This is “Graphical Tools: PERT and Gantt Charts”, section 11.4 from the book An Introduction to Business (v. 1.0).
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Because they also need to control the timing of all operations, managers set up schedules: They select jobs to be performed during the production process, assign tasks to work groups, set timetables for the completion of tasks, and make sure that resources will be available when and where they’re needed. There are a number of scheduling techniques. We’ll focus on two of the most common—Gantt and PERT charts.
A Gantt chartGraphical tool for determining the status of projects., named after the designer, Henry Gantt, is an easy-to-use graphical tool that helps operations managers determine the status of projects. Let’s say that you’re in charge of making the “hiking bear” that we ordered earlier from the Vermont Teddy Bear Company. Figure 11.7 "Gantt Chart for Vermont Teddy Bear" is a Gantt chart for the production of one hundred of these bears. As you can see, it shows that several activities must be completed before the bears are dressed: the fur has to be cut, stuffed, and sewn; and the clothes and accessories must be made. Our Gantt chart tells us that by day six, all accessories and clothing have been made. The stuffing and sewing, however (which must be finished before the bears are dressed), isn’t scheduled for completion until the end of day eight. As operations manager, you’ll have to pay close attention to the progress of the stuffing and sewing operations to ensure that finished products are ready for shipment by their scheduled date.
Figure 11.7 Gantt Chart for Vermont Teddy Bear
Gantt charts are useful when the production process is fairly simple and the activities aren’t interrelated. For more complex schedules, operations managers may use PERT chartsTool for diagramming the activities required to produce a product, specifying the time required to perform each activity in the process, and organizing activities in the most efficient sequence.. PERT (which stands for Program Evaluation and Review Technique) is designed to diagram the activities required to produce a good, specify the time required to perform each activity in the process, and organize activities in the most efficient sequence. It also identifies a critical path: the sequence of activities that will entail the greatest amount of time. Figure 11.8 "PERT Chart for Vermont Teddy Bear" is a PERT diagram showing the same process for producing one “hiker” bear at Vermont Teddy Bear.
Figure 11.8 PERT Chart for Vermont Teddy Bear
Our PERT chart shows how the activities involved in making a single bear are related. It indicates that the production process begins at the cutting station. Next, the fur that’s been cut for this particular bear moves first to the stuffing and sewing stations and then to the dressing station. At the same time that its fur is moving through this sequence of steps, the bear’s clothes are being cut and sewn and its T-shirt is being embroidered. Its backpack and tent accessories are also being made at the same time. Note that fur, clothes, and accessories all meet at the dressing station, where the bear is dressed and outfitted with its backpack. Finally, the finished bear is packaged and shipped to the customer’s house.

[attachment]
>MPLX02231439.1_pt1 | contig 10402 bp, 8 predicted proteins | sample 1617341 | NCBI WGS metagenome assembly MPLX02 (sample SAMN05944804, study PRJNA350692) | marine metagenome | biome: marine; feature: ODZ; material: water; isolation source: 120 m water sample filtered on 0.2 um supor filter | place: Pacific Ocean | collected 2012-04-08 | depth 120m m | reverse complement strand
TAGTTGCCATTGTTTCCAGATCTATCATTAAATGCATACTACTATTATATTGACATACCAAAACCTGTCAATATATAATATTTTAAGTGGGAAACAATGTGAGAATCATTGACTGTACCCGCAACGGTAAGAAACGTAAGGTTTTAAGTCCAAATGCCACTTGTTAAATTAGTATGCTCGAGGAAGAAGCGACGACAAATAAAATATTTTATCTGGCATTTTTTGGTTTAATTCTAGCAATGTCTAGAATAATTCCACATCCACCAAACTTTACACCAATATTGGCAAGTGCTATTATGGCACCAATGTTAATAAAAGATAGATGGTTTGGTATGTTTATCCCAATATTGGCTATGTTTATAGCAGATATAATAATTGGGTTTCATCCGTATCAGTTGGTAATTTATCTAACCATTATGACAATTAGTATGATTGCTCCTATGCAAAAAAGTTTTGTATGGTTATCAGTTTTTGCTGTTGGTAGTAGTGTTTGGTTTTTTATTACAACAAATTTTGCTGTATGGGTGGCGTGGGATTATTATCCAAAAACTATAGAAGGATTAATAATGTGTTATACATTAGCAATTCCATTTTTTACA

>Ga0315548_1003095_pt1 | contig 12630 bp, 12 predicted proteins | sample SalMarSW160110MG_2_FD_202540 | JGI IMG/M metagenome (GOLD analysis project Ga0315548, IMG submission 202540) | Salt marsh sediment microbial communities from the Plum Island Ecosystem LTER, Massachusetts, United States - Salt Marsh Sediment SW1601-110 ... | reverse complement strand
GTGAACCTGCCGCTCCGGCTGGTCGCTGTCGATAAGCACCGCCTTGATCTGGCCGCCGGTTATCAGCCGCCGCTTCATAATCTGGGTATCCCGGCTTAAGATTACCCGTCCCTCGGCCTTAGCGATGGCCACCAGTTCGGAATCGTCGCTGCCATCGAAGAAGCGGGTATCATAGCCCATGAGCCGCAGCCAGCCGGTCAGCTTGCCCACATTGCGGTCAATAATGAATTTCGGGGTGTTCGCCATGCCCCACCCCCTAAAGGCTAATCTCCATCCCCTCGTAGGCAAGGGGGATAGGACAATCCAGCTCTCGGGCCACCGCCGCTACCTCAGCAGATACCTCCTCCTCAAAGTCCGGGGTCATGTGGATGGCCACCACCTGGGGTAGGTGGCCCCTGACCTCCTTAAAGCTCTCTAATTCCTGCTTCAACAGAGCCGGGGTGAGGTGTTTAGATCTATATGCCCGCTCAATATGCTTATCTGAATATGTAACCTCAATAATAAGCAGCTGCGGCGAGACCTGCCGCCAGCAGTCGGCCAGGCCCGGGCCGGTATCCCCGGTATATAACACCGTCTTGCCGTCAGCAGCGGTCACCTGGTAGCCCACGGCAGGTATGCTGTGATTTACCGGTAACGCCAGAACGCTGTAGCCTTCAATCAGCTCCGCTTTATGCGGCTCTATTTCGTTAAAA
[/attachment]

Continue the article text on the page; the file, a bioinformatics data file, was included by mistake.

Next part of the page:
What was the critical path in this process? The path that took the longest amount of time was the sequence that included cutting, stuffing, dressing, packaging, and shipping—a sequence of steps taking sixty-five minutes. If you wanted to produce a bear more quickly, you’d have to save time on this path. Even if you saved the time on any of the other paths—say, the sequence of steps involved in cutting, sewing, and embroidering the bear’s clothes—you still wouldn’t finish the entire job any sooner: the finished clothes would just have to wait for the fur to be stuffed and sewn and moved to the dressing station. In other words, we can gain efficiency only by improving our performance on one or more of the activities along the critical path.
Earning a college degree requires not only a lot of hard work but also, as you know, a lot of planning. You must, for example, complete a specified number of credits and take many required courses, particularly in your major. Deciding which courses to take and when to take them can be complicated when some of them have prerequisites. A PERT chart—which diagrams the activities required to complete a goal—might help you determine the order in which you should take courses for your major. Pick a major that interests you and find out what courses you’d need to complete it. Then prepare a PERT chart showing all the courses you’d plan to take each semester to complete your major. (For example, if you select the accounting major, include only accounting courses; don’t include your other business courses or your elective courses.) Identify the critical path laid out in your chart. What happens if you fail to take one of your critical-path courses on time?